Criminals are much more violent though. I am not sure if this exists in USA but here in Brazil we must carry money in our wallets all the time. This is said to be "money for the robber" because it is statistically seen that it makes robbers angry not to have enough money and it leads them committing violence against the citizen.

Sometime ago, a dentist was leaving her clinic late a night when a group of criminals approached her. After they getting all they wanted from there they took her to a atm machine and when they saw she had only 5 dollars in her account they put fire in her body. Sadly this is one case among many.

The human rights associations here work really hard to allow safety and rights to the criminals, but they usually work to restrain police violence and abuses instead of realizing you cannot talk to criminals in terms of peace and love. I would be tremendously happy to see a place where non deadly weapon where enough, but at least here in Sao Paulo, this is just a dream.

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zlogdanbr
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quote:
Originally posted by Dogbreath:
This is the full article I quoted.

This is the "bathroom law" in question (as well as some of the events surrounding it). Basically it's a law that criminalizes transgendered persons using a bathroom that matches their gender identity. Or in other words, if you're a woman but were born male, you could be jailed for using a woman's bathroom.

Thanks. While I don't agree that transgenders should be jailed by doing that. I admit, I am not proud of saying it but I have a real hard difficult time to understand transgenders. My first thought is always about agreeing with the conservatives but I know I have this dark side of me whose I need to fight. So what I do is to think about the Wachowskis and Brazilian comedian Nany People rather than Caytlin Jenner as examples and although the beast inside me is not completely tamed at least I feel in peace and I understand, then, transgenders the best way I can.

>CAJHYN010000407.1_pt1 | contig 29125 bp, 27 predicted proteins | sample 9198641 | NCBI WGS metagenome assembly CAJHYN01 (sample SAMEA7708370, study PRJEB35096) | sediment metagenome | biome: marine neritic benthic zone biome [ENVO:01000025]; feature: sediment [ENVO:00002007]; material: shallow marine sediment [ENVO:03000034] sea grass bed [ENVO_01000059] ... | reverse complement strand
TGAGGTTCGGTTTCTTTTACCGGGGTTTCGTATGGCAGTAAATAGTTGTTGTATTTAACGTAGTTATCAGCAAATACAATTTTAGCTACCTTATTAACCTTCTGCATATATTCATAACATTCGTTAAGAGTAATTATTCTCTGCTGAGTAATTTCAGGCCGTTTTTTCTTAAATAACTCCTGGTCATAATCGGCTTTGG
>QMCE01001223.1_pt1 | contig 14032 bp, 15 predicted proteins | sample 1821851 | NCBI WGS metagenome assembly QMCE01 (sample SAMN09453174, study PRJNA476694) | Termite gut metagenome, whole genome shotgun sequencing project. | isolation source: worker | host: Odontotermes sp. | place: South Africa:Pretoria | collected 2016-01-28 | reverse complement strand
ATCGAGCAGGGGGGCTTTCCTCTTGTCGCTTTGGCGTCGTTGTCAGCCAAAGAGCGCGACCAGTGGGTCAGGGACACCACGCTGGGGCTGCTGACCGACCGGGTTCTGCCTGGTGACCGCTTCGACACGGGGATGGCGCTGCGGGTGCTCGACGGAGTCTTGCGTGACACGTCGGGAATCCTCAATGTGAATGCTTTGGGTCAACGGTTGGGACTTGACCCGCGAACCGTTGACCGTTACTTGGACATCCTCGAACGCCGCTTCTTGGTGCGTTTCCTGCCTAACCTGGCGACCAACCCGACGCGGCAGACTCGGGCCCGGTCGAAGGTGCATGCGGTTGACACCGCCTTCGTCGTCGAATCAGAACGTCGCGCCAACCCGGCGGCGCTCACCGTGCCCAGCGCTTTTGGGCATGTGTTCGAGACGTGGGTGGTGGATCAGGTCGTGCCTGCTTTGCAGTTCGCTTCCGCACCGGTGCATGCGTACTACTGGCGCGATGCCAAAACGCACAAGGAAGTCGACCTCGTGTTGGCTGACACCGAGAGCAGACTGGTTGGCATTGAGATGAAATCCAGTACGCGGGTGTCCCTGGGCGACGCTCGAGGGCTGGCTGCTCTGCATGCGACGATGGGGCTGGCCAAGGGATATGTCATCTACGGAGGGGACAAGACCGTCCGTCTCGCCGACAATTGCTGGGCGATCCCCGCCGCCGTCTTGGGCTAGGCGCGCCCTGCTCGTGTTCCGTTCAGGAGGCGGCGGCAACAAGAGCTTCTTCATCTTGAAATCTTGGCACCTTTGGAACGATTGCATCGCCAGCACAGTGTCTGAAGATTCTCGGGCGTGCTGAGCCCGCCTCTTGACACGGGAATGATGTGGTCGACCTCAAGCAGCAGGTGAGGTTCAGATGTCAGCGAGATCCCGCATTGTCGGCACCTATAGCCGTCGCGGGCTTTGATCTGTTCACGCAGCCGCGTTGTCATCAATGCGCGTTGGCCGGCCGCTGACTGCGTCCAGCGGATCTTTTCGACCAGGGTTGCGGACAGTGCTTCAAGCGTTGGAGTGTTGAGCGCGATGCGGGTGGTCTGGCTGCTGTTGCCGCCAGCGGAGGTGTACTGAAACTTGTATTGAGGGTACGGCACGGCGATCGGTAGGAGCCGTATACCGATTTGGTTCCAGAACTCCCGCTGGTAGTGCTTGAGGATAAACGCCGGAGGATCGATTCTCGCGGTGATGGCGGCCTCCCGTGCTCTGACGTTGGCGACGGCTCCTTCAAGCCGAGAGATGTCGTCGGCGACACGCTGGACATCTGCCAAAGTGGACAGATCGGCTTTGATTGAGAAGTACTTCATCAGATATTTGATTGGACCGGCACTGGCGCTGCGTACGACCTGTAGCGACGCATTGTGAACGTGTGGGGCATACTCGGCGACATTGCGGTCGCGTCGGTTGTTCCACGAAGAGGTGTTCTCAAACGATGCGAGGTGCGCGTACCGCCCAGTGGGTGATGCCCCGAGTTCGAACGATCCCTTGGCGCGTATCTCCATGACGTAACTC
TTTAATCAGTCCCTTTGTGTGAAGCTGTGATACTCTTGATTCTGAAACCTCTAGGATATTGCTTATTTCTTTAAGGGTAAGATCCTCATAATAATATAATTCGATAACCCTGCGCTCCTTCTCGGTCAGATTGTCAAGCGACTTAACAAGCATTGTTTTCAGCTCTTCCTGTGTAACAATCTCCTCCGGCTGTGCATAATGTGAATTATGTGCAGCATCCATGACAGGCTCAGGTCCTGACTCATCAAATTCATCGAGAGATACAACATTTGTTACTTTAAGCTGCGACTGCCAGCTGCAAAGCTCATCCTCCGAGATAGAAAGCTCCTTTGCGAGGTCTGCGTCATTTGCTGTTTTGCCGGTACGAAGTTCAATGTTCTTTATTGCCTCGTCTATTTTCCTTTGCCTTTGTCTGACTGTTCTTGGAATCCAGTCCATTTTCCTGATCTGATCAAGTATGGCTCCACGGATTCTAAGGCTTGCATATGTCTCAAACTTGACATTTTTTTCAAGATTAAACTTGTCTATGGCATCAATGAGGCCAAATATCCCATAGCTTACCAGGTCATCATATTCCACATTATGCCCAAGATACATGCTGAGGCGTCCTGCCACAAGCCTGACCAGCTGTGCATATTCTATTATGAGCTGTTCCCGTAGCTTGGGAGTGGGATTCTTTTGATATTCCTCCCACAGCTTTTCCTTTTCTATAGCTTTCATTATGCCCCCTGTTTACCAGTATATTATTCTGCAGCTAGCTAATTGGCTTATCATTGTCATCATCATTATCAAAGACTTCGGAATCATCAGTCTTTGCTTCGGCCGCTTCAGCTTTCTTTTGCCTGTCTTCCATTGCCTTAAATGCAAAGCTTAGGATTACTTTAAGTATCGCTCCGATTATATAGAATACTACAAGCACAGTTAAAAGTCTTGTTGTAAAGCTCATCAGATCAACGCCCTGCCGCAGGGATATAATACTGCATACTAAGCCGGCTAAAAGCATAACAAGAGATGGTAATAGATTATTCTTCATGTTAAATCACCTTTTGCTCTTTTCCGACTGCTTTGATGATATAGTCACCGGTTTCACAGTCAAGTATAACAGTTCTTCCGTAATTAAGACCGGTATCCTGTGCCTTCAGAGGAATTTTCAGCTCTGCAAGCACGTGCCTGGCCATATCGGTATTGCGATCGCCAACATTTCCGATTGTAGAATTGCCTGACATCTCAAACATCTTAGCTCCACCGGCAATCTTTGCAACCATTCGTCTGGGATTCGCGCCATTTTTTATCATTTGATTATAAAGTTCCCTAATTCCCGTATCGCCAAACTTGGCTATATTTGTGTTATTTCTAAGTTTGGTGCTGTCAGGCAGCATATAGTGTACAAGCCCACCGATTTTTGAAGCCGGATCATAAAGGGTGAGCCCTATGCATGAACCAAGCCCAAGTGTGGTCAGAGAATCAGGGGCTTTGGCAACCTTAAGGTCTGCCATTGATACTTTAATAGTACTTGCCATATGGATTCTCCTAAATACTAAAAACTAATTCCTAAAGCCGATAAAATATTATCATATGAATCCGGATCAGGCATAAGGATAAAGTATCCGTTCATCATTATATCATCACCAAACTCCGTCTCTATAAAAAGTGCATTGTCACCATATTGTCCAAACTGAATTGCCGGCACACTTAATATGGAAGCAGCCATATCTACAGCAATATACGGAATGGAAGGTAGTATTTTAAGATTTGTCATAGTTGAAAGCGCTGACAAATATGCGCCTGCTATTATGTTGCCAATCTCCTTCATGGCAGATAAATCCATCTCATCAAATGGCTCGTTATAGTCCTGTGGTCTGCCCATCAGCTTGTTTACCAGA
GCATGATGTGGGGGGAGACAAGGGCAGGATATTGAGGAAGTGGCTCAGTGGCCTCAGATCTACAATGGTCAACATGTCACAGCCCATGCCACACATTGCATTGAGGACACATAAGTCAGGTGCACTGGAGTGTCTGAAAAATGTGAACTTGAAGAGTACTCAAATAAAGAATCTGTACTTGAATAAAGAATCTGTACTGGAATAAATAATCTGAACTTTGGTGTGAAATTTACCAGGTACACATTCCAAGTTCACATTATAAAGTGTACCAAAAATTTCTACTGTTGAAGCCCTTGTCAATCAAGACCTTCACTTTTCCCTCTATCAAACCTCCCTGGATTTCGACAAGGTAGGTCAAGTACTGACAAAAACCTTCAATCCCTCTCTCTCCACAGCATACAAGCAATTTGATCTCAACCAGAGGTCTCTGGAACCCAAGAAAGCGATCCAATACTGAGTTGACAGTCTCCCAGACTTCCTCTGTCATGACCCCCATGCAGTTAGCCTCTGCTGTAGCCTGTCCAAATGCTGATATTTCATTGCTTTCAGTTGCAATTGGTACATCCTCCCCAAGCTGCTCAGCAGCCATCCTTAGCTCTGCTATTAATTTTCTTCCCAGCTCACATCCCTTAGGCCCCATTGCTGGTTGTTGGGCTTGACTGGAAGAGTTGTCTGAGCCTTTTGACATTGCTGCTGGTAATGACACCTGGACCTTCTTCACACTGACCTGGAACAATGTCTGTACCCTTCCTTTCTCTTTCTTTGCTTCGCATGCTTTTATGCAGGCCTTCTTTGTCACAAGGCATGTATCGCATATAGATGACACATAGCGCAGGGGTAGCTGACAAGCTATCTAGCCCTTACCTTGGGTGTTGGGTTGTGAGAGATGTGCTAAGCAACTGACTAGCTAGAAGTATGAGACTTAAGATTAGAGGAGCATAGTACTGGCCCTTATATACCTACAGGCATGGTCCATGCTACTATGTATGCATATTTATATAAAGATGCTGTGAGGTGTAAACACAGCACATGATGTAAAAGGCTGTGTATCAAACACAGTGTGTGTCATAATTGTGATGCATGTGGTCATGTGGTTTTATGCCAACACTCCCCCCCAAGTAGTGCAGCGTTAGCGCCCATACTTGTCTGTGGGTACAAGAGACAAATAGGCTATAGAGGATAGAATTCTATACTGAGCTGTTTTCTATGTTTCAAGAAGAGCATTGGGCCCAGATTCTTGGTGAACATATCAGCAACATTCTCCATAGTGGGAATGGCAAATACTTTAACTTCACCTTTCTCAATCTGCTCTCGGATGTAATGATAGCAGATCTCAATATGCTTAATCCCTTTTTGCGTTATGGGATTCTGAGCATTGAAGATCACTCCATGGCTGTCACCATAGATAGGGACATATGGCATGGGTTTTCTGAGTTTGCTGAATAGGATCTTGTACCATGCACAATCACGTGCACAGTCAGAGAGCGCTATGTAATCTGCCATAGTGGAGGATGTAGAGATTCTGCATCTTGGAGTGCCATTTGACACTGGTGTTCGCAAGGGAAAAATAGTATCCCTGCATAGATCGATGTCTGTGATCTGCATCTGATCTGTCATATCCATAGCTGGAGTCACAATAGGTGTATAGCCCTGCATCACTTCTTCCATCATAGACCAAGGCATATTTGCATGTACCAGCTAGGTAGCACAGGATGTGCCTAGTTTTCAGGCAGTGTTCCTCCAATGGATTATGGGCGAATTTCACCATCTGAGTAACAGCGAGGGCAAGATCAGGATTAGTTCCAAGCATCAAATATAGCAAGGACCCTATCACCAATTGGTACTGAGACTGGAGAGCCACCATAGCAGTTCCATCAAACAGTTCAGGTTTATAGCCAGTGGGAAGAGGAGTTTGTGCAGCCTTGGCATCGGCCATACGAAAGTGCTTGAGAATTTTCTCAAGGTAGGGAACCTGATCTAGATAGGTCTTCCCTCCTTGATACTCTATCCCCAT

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JanitorBlade
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quote:
Originally posted by Dogbreath:
This is the full article I quoted.

This is the "bathroom law" in question (as well as some of the events surrounding it). Basically it's a law that criminalizes transgendered persons using a bathroom that matches their gender identity. Or in other words, if you're a woman but were born male, you could be jailed for using a woman's bathroom.

Was this the NC law that removed sexual orientation as a protected class statewide?
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Dogbreath
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Yes. Sexual orientation and gender identity were not protected classes statewide in the first place, but there were ten municipalities that had local protections for LGBT persons in place, and this law stripped those protections. Meaning it's now legal to fire people, deny them service, refuse them housing, etc. for being gay, lesbian, bisexual, or transgender. It's a cowardly, hateful, discriminatory law pretty clearly designed to oppress and discriminate.
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zlogdanbr
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quote:
Originally posted by Dogbreath:
Yes. Sexual orientation and gender identity were not protected classes statewide in the first place, but there were ten municipalities that had local protections for LGBT persons in place, and this law stripped those protections. Meaning it's now legal to fire people, deny them service, refuse them housing, etc. for being gay, lesbian, bisexual, or transgender. It's a cowardly, hateful, discriminatory law pretty clearly designed to oppress and discriminate.

Dude this is loathsome. Not even the more radical Right people here in Brazil would endorsee tis law. It is complete not human. Does OSC support this law ?
Man...

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Rakeesh
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Not only does he support it, he likens the culture that opposes it to the Taliban and most of the individuals who claim to oppose it to cowering people under a tyrant's boot.

But I suspect soon we will hear 'don't call him crazy' and 'it's not fair to say he hates homosexuals or transgender people' and 'what about that gay writer' and so on.

I would love to hear somewhere an explanation of 'doesn't hate' that reconciles the problem of 'doesn't think it should be illegal to fire, deny housing, etc., them for being gay'. That certainly sounds like 'love the sinner, hate the sin' to me!

Anyway, that won't happen here since on such topics this board doesn't have a diversity of opinion anymore, but it would still be interesting to me if there were such a defense somewhere.

What's amusing to me, in a bitter anticipatory schadenfreude way is that I know Card is aware of the currents of culture and history well enough (in spite of how batshit he's gotten) to recognize how much he will be reviled and to the sorts of extent his earlier work will be forgotten and overshadowed as a result of his politics and homophobia. And I can speculate that it must make his teeth grind, that awareness.

Well, the part where his earlier work will be overshadowed doesn't make me happy. Imagining the current totally not hate-filled politically rational Card feeling angry about that, though, does give some conciliatory pleasure though.